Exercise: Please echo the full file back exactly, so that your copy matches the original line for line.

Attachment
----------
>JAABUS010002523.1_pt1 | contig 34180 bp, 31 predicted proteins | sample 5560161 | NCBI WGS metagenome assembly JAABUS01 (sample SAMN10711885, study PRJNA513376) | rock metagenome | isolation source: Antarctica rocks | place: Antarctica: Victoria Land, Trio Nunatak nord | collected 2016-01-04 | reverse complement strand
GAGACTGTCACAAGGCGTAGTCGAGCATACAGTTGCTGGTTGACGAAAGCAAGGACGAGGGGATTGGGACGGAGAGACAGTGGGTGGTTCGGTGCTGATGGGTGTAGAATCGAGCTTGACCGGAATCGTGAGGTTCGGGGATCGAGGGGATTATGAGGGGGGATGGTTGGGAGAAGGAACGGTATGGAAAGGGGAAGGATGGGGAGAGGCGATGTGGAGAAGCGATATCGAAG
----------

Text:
>JAABUS010002523.1_pt1 | contig 34180 bp, 31 predicted proteins | sample 5560161 | NCBI WGS metagenome assembly JAABUS01 (sample SAMN10711885, study PRJNA513376) | rock metagenome | isolation source: Antarctica rocks | place: Antarctica: Victoria Land, Trio Nunatak nord | collected 2016-01-04 | reverse complement strand
GAGACTGTCACAAGGCGTAGTCGAGCATACAGTTGCTGGTTGACGAAAGCAAGGACGAGGGGATTGGGACGGAGAGACAGTGGGTGGTTCGGTGCTGATGGGTGTAGAATCGAGCTTGACCGGAATCGTGAGGTTCGGGGATCGAGGGGATTATGAGGGGGGATGGTTGGGAGAAGGAACGGTATGGAAAGGGGAAGGATGGGGAGAGGCGATGTGGAGAAGCGATATCGAAG